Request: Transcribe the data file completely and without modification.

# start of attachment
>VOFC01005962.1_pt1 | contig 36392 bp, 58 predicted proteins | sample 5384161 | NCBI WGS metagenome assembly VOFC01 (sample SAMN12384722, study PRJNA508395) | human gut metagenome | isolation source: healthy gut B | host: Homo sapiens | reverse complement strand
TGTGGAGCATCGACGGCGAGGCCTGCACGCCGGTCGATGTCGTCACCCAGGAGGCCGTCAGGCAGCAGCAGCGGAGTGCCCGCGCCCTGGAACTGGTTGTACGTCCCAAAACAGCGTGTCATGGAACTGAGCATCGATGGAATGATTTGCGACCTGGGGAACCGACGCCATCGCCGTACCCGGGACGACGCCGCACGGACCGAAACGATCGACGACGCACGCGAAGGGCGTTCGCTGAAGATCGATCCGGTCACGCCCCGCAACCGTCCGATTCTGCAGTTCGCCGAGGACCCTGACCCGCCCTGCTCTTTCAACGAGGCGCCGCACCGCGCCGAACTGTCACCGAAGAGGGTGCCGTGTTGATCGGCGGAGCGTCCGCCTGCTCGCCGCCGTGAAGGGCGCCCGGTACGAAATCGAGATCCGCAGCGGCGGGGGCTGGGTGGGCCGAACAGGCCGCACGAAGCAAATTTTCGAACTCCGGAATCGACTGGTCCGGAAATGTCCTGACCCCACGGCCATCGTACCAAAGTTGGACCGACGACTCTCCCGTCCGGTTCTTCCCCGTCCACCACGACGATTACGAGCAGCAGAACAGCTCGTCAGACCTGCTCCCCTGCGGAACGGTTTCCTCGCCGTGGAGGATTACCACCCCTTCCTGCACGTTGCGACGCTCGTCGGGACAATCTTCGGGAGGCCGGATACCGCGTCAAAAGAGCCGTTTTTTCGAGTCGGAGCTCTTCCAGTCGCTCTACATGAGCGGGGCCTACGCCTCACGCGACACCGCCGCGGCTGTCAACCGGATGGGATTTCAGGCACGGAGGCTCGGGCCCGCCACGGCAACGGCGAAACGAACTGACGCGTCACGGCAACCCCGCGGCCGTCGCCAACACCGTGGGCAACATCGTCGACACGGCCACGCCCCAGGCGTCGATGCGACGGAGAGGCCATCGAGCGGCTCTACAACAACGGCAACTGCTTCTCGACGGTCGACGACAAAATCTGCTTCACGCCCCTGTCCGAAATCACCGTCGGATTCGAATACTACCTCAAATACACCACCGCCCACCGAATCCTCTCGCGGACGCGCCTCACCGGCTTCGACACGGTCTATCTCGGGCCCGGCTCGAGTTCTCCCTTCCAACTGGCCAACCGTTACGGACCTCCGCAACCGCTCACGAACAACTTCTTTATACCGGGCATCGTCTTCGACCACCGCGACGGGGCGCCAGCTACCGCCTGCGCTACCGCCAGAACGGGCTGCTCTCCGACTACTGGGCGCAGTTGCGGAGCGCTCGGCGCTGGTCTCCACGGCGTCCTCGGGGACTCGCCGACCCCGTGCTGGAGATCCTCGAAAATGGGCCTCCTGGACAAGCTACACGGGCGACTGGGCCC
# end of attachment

>VOFC01005962.1_pt1 | contig 36392 bp, 58 predicted proteins | sample 5384161 | NCBI WGS metagenome assembly VOFC01 (sample SAMN12384722, study PRJNA508395) | human gut metagenome | isolation source: healthy gut B | host: Homo sapiens | reverse complement strand
TGTGGAGCATCGACGGCGAGGCCTGCACGCCGGTCGATGTCGTCACCCAGGAGGCCGTCAGGCAGCAGCAGCGGAGTGCCCGCGCCCTGGAACTGGTTGTACGTCCCAAAACAGCGTGTCATGGAACTGAGCATCGATGGAATGATTTGCGACCTGGGGAACCGACGCCATCGCCGTACCCGGGACGACGCCGCACGGACCGAAACGATCGACGACGCACGCGAAGGGCGTTCGCTGAAGATCGATCCGGTCACGCCCCGCAACCGTCCGATTCTGCAGTTCGCCGAGGACCCTGACCCGCCCTGCTCTTTCAACGAGGCGCCGCACCGCGCCGAACTGTCACCGAAGAGGGTGCCGTGTTGATCGGCGGAGCGTCCGCCTGCTCGCCGCCGTGAAGGGCGCCCGGTACGAAATCGAGATCCGCAGCGGCGGGGGCTGGGTGGGCCGAACAGGCCGCACGAAGCAAATTTTCGAACTCCGGAATCGACTGGTCCGGAAATGTCCTGACCCCACGGCCATCGTACCAAAGTTGGACCGACGACTCTCCCGTCCGGTTCTTCCCCGTCCACCACGACGATTACGAGCAGCAGAACAGCTCGTCAGACCTGCTCCCCTGCGGAACGGTTTCCTCGCCGTGGAGGATTACCACCCCTTCCTGCACGTTGCGACGCTCGTCGGGACAATCTTCGGGAGGCCGGATACCGCGTCAAAAGAGCCGTTTTTTCGAGTCGGAGCTCTTCCAGTCGCTCTACATGAGCGGGGCCTACGCCTCACGCGACACCGCCGCGGCTGTCAACCGGATGGGATTTCAGGCACGGAGGCTCGGGCCCGCCACGGCAACGGCGAAACGAACTGACGCGTCACGGCAACCCCGCGGCCGTCGCCAACACCGTGGGCAACATCGTCGACACGGCCACGCCCCAGGCGTCGATGCGACGGAGAGGCCATCGAGCGGCTCTACAACAACGGCAACTGCTTCTCGACGGTCGACGACAAAATCTGCTTCACGCCCCTGTCCGAAATCACCGTCGGATTCGAATACTACCTCAAATACACCACCGCCCACCGAATCCTCTCGCGGACGCGCCTCACCGGCTTCGACACGGTCTATCTCGGGCCCGGCTCGAGTTCTCCCTTCCAACTGGCCAACCGTTACGGACCTCCGCAACCGCTCACGAACAACTTCTTTATACCGGGCATCGTCTTCGACCACCGCGACGGGGCGCCAGCTACCGCCTGCGCTACCGCCAGAACGGGCTGCTCTCCGACTACTGGGCGCAGTTGCGGAGCGCTCGGCGCTGGTCTCCACGGCGTCCTCGGGGACTCGCCGACCCCGTGCTGGAGATCCTCGAAAATGGGCCTCCTGGACAAGCTACACGGGCGACTGGGCCC